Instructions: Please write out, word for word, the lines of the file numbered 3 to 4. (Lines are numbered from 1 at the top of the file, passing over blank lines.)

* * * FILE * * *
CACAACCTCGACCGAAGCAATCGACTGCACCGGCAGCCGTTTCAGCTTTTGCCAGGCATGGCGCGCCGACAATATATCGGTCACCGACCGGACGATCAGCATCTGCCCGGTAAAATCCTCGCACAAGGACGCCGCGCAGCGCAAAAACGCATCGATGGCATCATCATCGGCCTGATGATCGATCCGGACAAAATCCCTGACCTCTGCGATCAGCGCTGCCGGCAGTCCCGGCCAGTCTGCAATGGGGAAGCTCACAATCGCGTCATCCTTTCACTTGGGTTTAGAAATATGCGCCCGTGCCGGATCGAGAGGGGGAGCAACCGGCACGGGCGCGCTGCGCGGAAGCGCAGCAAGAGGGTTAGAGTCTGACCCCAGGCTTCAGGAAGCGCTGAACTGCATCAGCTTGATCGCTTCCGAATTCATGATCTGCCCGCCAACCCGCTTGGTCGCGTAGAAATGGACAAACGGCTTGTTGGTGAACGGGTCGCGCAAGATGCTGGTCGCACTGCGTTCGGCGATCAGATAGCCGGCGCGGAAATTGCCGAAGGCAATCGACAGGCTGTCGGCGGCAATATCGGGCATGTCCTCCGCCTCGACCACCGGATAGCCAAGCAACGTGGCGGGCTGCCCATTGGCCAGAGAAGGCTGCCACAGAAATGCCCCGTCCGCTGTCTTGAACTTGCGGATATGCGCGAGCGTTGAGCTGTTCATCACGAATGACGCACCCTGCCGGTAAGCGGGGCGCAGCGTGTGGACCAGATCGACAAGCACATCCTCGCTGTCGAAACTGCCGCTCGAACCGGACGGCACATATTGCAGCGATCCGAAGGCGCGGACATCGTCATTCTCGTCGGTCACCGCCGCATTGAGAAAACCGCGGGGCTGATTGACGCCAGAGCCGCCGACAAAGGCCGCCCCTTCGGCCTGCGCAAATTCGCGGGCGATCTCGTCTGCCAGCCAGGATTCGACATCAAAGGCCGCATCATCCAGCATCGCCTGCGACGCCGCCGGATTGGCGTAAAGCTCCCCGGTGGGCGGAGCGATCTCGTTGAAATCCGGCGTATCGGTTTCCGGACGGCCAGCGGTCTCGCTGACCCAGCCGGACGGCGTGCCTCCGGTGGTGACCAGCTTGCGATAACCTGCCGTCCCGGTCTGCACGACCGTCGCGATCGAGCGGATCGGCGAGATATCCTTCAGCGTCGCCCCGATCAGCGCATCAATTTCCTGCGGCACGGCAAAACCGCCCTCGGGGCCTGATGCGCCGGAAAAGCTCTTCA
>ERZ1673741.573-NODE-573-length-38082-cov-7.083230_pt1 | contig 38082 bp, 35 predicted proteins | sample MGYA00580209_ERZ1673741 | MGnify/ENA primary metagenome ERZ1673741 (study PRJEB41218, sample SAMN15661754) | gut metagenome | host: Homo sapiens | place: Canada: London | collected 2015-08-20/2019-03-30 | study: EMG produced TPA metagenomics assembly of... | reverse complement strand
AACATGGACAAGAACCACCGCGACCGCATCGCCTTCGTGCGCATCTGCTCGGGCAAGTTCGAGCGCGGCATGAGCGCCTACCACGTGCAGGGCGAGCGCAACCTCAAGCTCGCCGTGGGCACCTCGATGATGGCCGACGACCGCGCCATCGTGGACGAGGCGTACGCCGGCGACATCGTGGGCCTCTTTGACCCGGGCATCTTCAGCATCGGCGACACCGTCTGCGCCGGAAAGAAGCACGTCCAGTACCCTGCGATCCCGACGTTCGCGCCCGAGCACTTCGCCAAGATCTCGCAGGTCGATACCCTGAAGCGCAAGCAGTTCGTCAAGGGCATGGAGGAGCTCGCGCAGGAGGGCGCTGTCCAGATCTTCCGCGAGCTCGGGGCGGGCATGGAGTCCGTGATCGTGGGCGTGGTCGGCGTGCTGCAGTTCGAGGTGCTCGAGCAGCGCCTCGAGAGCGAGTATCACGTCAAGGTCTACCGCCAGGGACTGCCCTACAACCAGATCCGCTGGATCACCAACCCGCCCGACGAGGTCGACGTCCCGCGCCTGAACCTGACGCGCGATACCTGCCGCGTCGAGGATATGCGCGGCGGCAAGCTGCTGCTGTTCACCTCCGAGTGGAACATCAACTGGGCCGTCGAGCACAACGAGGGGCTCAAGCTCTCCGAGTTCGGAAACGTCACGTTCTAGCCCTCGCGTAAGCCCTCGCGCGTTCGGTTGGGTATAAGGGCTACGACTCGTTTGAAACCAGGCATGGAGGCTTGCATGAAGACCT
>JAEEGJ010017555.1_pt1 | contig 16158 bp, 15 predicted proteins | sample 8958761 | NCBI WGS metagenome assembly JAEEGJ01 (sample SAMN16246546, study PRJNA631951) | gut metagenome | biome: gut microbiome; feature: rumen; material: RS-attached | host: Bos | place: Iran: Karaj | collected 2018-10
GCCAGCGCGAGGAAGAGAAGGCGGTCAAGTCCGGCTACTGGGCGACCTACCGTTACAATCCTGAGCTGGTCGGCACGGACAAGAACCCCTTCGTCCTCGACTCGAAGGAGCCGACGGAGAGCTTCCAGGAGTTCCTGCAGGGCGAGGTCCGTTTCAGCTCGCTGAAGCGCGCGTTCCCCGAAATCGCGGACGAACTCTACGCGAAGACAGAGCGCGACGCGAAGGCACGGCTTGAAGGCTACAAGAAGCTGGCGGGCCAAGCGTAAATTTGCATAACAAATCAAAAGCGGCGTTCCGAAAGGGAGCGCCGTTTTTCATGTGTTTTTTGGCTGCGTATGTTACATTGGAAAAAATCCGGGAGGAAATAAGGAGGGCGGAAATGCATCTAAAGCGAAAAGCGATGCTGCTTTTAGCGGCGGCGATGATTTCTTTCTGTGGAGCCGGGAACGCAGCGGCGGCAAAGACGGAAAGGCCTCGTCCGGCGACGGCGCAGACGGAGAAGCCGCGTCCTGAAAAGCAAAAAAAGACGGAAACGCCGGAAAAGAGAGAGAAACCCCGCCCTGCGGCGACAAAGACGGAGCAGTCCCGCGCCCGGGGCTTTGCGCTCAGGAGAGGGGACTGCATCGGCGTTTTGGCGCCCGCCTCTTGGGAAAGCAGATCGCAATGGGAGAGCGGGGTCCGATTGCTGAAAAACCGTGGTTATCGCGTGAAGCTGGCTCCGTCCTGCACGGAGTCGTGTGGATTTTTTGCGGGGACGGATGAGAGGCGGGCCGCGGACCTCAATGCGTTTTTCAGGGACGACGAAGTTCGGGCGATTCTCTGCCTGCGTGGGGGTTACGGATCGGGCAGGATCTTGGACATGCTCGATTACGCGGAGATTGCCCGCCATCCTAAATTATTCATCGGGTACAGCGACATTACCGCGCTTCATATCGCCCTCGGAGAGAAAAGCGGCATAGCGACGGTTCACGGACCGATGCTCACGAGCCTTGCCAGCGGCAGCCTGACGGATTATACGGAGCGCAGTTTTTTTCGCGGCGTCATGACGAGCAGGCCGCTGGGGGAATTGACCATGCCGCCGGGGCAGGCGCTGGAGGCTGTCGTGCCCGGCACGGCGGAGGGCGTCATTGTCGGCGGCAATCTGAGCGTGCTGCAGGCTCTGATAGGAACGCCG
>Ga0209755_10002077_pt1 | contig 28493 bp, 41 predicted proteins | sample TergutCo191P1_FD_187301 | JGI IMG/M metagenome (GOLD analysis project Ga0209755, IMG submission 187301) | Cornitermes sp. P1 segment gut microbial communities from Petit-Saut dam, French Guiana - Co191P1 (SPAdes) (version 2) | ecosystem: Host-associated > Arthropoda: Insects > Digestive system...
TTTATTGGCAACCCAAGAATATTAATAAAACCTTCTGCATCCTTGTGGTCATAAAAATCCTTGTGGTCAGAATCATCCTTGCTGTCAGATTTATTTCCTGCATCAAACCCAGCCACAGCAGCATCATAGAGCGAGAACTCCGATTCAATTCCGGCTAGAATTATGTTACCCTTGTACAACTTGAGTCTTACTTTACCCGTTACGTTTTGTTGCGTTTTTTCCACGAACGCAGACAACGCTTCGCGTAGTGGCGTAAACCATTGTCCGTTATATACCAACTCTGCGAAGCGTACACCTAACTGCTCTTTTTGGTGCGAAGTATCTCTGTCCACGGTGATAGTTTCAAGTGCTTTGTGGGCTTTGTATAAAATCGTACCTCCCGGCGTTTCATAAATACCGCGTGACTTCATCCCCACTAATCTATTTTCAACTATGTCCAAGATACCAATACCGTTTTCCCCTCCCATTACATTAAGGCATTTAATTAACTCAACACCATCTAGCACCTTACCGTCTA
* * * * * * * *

AACATGGACAAGAACCACCGCGACCGCATCGCCTTCGTGCGCATCTGCTCGGGCAAGTTCGAGCGCGGCATGAGCGCCTACCACGTGCAGGGCGAGCGCAACCTCAAGCTCGCCGTGGGCACCTCGATGATGGCCGACGACCGCGCCATCGTGGACGAGGCGTACGCCGGCGACATCGTGGGCCTCTTTGACCCGGGCATCTTCAGCATCGGCGACACCGTCTGCGCCGGAAAGAAGCACGTCCAGTACCCTGCGATCCCGACGTTCGCGCCCGAGCACTTCGCCAAGATCTCGCAGGTCGATACCCTGAAGCGCAAGCAGTTCGTCAAGGGCATGGAGGAGCTCGCGCAGGAGGGCGCTGTCCAGATCTTCCGCGAGCTCGGGGCGGGCATGGAGTCCGTGATCGTGGGCGTGGTCGGCGTGCTGCAGTTCGAGGTGCTCGAGCAGCGCCTCGAGAGCGAGTATCACGTCAAGGTCTACCGCCAGGGACTGCCCTACAACCAGATCCGCTGGATCACCAACCCGCCCGACGAGGTCGACGTCCCGCGCCTGAACCTGACGCGCGATACCTGCCGCGTCGAGGATATGCGCGGCGGCAAGCTGCTGCTGTTCACCTCCGAGTGGAACATCAACTGGGCCGTCGAGCACAACGAGGGGCTCAAGCTCTCCGAGTTCGGAAACGTCACGTTCTAGCCCTCGCGTAAGCCCTCGCGCGTTCGGTTGGGTATAAGGGCTACGACTCGTTTGAAACCAGGCATGGAGGCTTGCATGAAGACCT
>JAEEGJ010017555.1_pt1 | contig 16158 bp, 15 predicted proteins | sample 8958761 | NCBI WGS metagenome assembly JAEEGJ01 (sample SAMN16246546, study PRJNA631951) | gut metagenome | biome: gut microbiome; feature: rumen; material: RS-attached | host: Bos | place: Iran: Karaj | collected 2018-10